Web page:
Punctuation wrangler and orthographic enforcer, feminist, atheist, glutton, geek, scatterbrain, and Seattlite.
Presentation image
  • Recent Posts

  • Games of 2012: The Walking Dead

    Thursday, January 31, 2013

    I want to recap the notable games I played in 2012, and The Walking Dead is still freshest on my mind. No doubt it was a huge success and accomplishment for Telltale, with people shouting GOTY in between sobs. It manages to be a touching game in a genre that’s become a literal parody of itself—undead. TWD’s story is still  typical—people go from Point A to Point B while shouting and losing various pieces of their bodies—but what it does right it does very well. It’s definitely Telltale’s most playable game yet.

    There are a couple things that appealed to me most and made the game work for me. First is Clementine, obviously, as she’s the whole point of the game. Specifically what worked for me was how she was the moral compass for Lee and the player. I like looking at how games present (or present the illusion of presenting…) moral and ethical choices. One element of those is who the player answers to for their choices—whether it’s something useless like Fallout’s karma or something integral like Dragon Age’s companions.

    In TWD, the player weighs their decisions against their odds of survival and whatever moral code they’ve got going, but also against the knowledge that Clem is looking up to Lee and learning from him. Answering to Clem for your choices makes them feel less conceptual and adds a sense of practice to your ethics. You could argue all day about the best choice (and dear god that’s all the characters do), but once the decision is made and acted on, that’s not the end of the story. Lee still has to look into Clementine’s eyes and tell her why he did what he did, or why she shouldn’t do what he did, or just lie to her.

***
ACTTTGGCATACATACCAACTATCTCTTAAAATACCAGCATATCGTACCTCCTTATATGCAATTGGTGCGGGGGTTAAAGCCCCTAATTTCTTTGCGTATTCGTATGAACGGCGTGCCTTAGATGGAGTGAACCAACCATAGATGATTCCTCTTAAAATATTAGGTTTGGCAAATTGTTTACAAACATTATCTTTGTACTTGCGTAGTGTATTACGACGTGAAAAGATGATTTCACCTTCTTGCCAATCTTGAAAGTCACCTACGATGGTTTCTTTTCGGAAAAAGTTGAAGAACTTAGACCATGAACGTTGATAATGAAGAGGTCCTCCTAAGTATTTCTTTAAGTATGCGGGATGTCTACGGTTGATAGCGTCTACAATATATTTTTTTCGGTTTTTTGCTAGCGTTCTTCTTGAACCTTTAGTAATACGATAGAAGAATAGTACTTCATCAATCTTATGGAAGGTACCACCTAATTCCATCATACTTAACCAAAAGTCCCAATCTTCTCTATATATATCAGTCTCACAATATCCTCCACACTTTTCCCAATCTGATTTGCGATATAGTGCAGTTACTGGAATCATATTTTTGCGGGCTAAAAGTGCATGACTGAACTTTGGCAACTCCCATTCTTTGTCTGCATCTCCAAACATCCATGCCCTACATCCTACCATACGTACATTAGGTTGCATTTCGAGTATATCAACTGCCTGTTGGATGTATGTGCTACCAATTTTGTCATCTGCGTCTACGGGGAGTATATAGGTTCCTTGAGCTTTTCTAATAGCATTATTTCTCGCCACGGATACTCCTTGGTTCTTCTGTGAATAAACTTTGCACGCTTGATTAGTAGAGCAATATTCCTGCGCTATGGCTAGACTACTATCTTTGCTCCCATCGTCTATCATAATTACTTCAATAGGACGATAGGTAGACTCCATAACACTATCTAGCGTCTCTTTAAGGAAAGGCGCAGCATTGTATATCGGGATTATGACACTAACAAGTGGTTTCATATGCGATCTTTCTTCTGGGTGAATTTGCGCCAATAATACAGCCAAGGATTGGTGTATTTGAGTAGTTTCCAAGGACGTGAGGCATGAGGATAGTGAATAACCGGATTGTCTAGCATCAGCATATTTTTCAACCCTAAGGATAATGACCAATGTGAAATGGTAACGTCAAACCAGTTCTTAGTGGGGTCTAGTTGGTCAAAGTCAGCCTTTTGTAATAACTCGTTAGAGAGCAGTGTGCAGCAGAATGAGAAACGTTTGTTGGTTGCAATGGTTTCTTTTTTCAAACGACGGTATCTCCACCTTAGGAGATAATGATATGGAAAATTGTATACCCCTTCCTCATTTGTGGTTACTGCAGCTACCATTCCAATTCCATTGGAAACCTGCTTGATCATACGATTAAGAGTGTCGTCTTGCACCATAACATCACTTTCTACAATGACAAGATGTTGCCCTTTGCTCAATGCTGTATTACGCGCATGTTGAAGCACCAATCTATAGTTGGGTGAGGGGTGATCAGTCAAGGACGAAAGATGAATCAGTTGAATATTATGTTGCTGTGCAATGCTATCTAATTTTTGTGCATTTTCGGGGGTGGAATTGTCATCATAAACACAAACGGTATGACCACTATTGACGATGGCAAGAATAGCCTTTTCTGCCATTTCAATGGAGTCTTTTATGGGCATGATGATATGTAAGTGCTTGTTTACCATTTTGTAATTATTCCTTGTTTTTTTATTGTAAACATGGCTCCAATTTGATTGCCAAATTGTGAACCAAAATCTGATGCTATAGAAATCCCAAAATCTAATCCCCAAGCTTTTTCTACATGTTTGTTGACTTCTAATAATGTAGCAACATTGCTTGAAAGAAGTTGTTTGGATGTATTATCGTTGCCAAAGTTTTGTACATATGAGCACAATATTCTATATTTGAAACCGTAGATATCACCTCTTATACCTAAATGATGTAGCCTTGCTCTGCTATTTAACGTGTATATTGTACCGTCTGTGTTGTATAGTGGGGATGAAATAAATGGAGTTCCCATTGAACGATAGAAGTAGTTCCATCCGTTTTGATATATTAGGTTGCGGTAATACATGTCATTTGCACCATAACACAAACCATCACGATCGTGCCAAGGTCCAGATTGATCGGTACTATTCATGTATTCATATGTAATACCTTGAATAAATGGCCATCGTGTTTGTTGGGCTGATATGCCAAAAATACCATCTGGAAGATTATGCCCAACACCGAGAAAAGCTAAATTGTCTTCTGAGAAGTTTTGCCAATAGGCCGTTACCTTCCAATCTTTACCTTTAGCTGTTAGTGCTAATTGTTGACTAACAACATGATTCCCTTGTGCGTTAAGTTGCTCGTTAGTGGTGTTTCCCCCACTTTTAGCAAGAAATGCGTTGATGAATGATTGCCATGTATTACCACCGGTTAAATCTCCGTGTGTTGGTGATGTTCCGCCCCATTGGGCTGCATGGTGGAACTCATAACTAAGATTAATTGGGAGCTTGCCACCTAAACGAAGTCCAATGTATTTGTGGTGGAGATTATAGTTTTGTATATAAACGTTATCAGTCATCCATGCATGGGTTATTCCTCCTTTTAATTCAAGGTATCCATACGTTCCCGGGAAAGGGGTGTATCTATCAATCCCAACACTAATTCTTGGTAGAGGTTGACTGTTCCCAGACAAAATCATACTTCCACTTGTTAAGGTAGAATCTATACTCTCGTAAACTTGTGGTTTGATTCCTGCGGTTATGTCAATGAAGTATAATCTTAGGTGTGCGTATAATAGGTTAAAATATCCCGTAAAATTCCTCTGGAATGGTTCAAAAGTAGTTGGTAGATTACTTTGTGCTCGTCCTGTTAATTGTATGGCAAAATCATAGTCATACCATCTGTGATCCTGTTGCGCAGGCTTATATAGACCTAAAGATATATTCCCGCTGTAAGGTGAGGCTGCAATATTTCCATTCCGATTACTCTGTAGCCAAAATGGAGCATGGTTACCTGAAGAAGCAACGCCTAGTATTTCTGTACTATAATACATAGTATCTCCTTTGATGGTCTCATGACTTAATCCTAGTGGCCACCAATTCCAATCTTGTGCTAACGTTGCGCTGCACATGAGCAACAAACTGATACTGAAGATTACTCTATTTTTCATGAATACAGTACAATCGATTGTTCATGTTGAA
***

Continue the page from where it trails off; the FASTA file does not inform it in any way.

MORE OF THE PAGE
While that was the strongest part of the game for me, it still felt rife with patriarchal tropes. That’s not necessarily bad—you can take a trope or cliche and shine it up and showcase it, and that’s what TWD did—it still is what it is. As young as she is, Clem is still the young woman setting the antihero straight; she still has her manic pixie moments; she’s still there #ForLee. (On a side note, a game that appears to be doing this just the same is The Last of Us, from what little I’ve seen.)

    The other thing that really made the game for me was the timed responses. They weren’t everyone’s favorite, but I thought they made the choices so much more real. I didn’t have time to ponder the implications of every choice, let alone even read them all sometimes (I’m slow). But in trying to bring the player into the intense situations these characters are in, they were very effective. They helped reduce the responses into feelings and keywords. Something happens and you’re thinking RUN or KILL or WHERE’S CLEM and all you see is a rapidly depleting timer and a few lines of possible dialogue—one of them’s going to pop out at you. And it might not even be the right choice. You may immediately realize that it was a bad idea. But that’s what happens: people react.

    This was originally published on my tumblr, but I think I’ll continue these here. 

     *  *